Sausages are high on my list of perfect comfort foods; meat, herbs and spices rolled together in a delectable sack of fatty goodness. They’re also, of course, a great centrepiece for barbecues, for lazy breakfasts in bed or for last-minute dinners.
Once the domain of the peasant farmer and made from meat scraps from the butcher’s floor, sausages are now mainstream and accordingly often subjected to mass-production methods. Many commercially-available sausages are filled with an assortment of preservatives, fillers and meat from confinement-reared animals.
But there is still hope for sausages lovers. If you put in the hard yards you can find a butcher who makes their own preservative-free sausages, or one who uses free-range meat. Then again, you can really go the distance and make your own sausages. All you’ll need are your own sausage casings (available from most butchers) and a sausage stuffer (a small machine sold at most cooking stores) or a mixer attachment that performs a similar function. The stuffer has a long nozzle that the sausage casing rolls on to, then the sausage meat comes out to stuff the sausage. If you’re buying whole cuts of meat, you may also want a meat mincer or attachment.
Once you’ve got the equipment, making sausages is fairly straightforward. That said, there’s a fair amount of grunt work in stuffing and prodding (don’t say I didn’t warn you).
The best reason to make your own sausages is that you can fill them with whatever you like, including herbs, spices, and fresh pickings from the garden. Even Kel Knight of Kath & Kim had his favourite sausage concoctions, one of which he referred to as ‘‘sticky date’’ (although I don’t like to think too long about what might have gone into those sausages).
Another great reason to make sausages is that you can avoid many of the preservatives and additives that go into commercial sausages. Many preservatives (in particular sulphites numbered E220-225 and E228) used in commercial sausages are common food allergens and many people, particularly those with asthma or salicylate sensitivity, are advised to avoid them.
Preservatives are required for minced meat or sausages that are kept in the fridge for long periods of time. Meat will naturally deteriorate in appearance and become susceptible to microbial overgrowth within a few days. But you can buy preservative-free sausages from some free-range / organic butchers; they are usually kept in the freezer section or have a short fridge life.
Many butchers sell mince meat with ‘‘no preservatives added’’. However, a glance at the Food Standards Australia New Zealand (FSANZ) food code reveals that no additives or preservatives are allowed into mince, so I wouldn’t bother looking for ‘‘preservative-free’’ mince.
At home, sausages can be kept in your fridge for two to three days before cooking, or longer after cooking if you preserve them, like the French do, in lard or duck fat. You can also store them in the freezer for up to one year. If you are a fan of free-range or organic produce, you will save money by making sausages yourself as you can use the cheaper cuts of meat and make them in bulk.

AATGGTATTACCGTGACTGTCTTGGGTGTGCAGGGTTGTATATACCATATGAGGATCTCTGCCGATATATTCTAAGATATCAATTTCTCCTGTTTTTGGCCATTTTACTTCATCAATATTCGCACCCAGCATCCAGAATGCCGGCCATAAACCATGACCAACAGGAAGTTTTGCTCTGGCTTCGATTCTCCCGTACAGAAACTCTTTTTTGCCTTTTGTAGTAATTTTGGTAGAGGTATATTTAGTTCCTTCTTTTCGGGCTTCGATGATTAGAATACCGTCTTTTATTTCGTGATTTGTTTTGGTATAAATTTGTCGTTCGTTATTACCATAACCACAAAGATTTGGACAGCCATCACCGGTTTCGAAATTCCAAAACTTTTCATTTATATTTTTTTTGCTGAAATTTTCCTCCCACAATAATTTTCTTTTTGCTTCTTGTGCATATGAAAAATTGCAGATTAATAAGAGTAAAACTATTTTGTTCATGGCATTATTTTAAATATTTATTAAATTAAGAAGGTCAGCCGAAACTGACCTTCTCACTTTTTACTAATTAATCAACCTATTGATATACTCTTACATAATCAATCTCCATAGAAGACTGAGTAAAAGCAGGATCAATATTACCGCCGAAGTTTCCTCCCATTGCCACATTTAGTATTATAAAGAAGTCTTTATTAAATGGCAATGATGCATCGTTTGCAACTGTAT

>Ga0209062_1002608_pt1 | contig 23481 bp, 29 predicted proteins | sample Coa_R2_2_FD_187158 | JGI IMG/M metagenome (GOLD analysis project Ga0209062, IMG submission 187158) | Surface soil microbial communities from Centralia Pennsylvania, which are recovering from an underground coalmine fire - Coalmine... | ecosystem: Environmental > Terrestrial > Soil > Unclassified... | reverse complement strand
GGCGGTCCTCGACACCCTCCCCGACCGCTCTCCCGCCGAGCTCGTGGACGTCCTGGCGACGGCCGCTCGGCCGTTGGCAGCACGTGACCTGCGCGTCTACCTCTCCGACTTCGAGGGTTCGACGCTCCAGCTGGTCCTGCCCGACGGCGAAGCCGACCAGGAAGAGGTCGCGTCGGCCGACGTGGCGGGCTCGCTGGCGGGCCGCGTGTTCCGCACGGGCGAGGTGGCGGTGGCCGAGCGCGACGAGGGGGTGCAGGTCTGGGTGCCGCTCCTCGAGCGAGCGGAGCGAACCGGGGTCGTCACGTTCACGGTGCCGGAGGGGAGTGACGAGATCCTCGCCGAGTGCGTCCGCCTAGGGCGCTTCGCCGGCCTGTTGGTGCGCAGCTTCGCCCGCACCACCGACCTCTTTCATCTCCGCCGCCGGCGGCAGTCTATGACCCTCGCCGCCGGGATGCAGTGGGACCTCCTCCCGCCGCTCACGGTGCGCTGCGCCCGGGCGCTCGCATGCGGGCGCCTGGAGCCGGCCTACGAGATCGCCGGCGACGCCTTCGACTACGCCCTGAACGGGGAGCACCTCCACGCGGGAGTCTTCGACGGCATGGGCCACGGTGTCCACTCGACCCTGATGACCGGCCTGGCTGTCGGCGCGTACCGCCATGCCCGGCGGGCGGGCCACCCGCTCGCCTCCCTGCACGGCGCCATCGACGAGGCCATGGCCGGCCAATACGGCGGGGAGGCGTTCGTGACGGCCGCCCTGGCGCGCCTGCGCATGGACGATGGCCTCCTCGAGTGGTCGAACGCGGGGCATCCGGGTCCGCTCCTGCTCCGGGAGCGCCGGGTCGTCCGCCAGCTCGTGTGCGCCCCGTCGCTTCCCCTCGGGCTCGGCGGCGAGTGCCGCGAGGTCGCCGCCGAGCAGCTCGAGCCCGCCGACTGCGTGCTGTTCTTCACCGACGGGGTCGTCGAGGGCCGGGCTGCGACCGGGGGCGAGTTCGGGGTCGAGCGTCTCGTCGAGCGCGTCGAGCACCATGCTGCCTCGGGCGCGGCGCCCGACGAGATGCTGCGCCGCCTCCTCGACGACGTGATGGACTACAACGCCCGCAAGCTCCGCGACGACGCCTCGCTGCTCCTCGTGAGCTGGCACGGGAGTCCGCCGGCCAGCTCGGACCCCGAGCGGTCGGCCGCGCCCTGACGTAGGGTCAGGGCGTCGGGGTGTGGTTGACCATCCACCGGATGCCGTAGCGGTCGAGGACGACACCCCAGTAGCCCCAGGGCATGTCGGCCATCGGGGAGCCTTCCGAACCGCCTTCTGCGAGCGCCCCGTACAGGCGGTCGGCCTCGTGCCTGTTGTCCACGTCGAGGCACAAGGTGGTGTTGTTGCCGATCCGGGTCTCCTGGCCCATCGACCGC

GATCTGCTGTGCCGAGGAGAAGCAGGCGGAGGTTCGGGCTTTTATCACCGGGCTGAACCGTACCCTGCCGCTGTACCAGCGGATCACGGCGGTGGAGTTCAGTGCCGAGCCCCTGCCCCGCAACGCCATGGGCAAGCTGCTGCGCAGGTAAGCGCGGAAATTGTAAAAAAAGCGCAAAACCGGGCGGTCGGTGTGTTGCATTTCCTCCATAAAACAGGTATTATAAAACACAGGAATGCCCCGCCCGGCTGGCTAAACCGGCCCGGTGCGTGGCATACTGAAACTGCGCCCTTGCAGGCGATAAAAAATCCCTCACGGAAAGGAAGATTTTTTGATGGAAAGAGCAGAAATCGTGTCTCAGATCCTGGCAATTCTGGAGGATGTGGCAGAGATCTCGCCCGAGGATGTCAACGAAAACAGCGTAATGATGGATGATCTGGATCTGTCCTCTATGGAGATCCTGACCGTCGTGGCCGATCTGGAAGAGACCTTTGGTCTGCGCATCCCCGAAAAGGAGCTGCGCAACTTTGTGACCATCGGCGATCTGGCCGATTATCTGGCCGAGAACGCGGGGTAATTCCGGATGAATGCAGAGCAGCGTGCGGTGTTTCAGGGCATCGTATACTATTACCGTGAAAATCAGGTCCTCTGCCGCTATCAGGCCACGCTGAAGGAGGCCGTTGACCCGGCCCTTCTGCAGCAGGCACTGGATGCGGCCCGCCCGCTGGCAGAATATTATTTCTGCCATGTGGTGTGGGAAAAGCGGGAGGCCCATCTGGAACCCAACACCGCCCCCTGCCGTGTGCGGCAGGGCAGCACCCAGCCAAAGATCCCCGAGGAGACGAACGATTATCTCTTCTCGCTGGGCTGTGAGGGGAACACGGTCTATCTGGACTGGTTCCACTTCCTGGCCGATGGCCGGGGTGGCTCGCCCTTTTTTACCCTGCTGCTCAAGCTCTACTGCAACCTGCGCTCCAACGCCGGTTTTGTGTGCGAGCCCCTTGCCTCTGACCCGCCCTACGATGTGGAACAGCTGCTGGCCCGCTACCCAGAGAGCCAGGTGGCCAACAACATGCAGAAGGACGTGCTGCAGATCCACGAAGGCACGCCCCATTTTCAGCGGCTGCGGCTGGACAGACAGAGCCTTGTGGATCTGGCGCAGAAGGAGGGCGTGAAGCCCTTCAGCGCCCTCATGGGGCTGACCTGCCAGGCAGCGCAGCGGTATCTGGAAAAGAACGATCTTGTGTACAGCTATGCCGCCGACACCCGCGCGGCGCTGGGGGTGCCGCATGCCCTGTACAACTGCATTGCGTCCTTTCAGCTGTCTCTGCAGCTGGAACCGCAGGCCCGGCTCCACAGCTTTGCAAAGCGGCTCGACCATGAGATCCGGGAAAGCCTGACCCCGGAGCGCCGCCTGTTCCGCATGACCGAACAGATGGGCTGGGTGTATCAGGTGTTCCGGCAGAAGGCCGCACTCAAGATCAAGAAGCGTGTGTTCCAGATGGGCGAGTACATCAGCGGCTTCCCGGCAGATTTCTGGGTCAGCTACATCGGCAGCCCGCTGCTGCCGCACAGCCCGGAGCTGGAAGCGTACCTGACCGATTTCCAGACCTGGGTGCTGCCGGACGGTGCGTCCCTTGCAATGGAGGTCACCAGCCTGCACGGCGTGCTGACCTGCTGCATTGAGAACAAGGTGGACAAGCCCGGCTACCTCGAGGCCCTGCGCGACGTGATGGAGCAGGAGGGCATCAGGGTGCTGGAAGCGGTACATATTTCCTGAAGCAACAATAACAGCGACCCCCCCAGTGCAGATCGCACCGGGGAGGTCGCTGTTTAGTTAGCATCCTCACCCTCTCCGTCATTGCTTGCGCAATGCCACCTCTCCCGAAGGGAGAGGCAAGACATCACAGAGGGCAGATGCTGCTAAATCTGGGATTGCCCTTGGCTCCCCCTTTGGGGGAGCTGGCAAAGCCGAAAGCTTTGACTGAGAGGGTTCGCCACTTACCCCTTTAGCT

Sausages are the ultimate convenience food; add some tomato sugo and penne pasta and you have a traditional penne with Italian sausage, or try some mashed potato and you have good old bangers and mash.
English and Australian sausages often include fillers such as breadcrumbs or starch that work to keep the sausage plump and contained during cooking. But don’t feel you need to add fillers to your sausages; the French don’t. In fact, cookbooks published in the 1960s tell how it was against the law for fillers to be added to French sausages. Even today, a good quality sausage in France will contain only the basics – herbs, spices, salt, meat and maybe a little wine. With this in mind, here is my very basic French sausage recipe:
French-style pork and honey sausages
700g pork – preferably 3-parts pork shoulder to 1-part pork belly (this provides roughly 25 per cent fat content although this may vary depending on the pork that you purchase) or 700g pre-minced pork.
1 tbsp fennel seeds
1/2 tbsp sea salt
1/2 tbsp ground black pepper
2 tbsp honey
1 tsp fresh sage, finely chopped
1 tsp fresh oregano, finely chopped
1/8 cup red wine
1-2 sausage casings (which can be bought from most any good butchers)*
Before you start: Try to keep the ingredients as cold as possible at all times. Wash your hands before you start and make sure all equipment is well sterilised.
Start by soaking your sausage casing in some cold water. Set aside.
Cut the meat into small cubes and process through the meat mincer. Set aside and refrigerate.
Prepare the other ingredients by combining the fennel, sea salt, pepper, honey and fresh herbs in a mortar and pestle. Pound well.
Place the meat in a large mixing bowl and add in the herbs, seasonings, red wine and honey. Mix well in a food processor or mixer (with paddle setting).
When you have made a good, solid mixture, do a sample run. Prepare a fry-pan, with a little oil or duck fat and make a small patty of mince mixture. Fry for a minute or two on each side until it’s thoroughly cooked. Sample and check for seasoning and flavour.
Place your casing on the end of the sausage nozzle and tie a knot at the end. Place the meat mixture through the top opening and turn the machine on. Watch for air bubbles. Slide the mixture through and tie a knot at the end of the sausage. Then twist the sausage into sections to make smaller sausages.
Freeze, refrigerate or cook sausages immediately after they have been made. You will need to prick them with a sausage-pricker (yes, there is such a thing!) or skewer prior to cooking.
Makes 8-10 small-medium sized sausages.
*The casings sold at butchers are roughly 1–2 metres in length. My butcher (Cannings in Hawthorn, Melbourne) sells them for $4 each.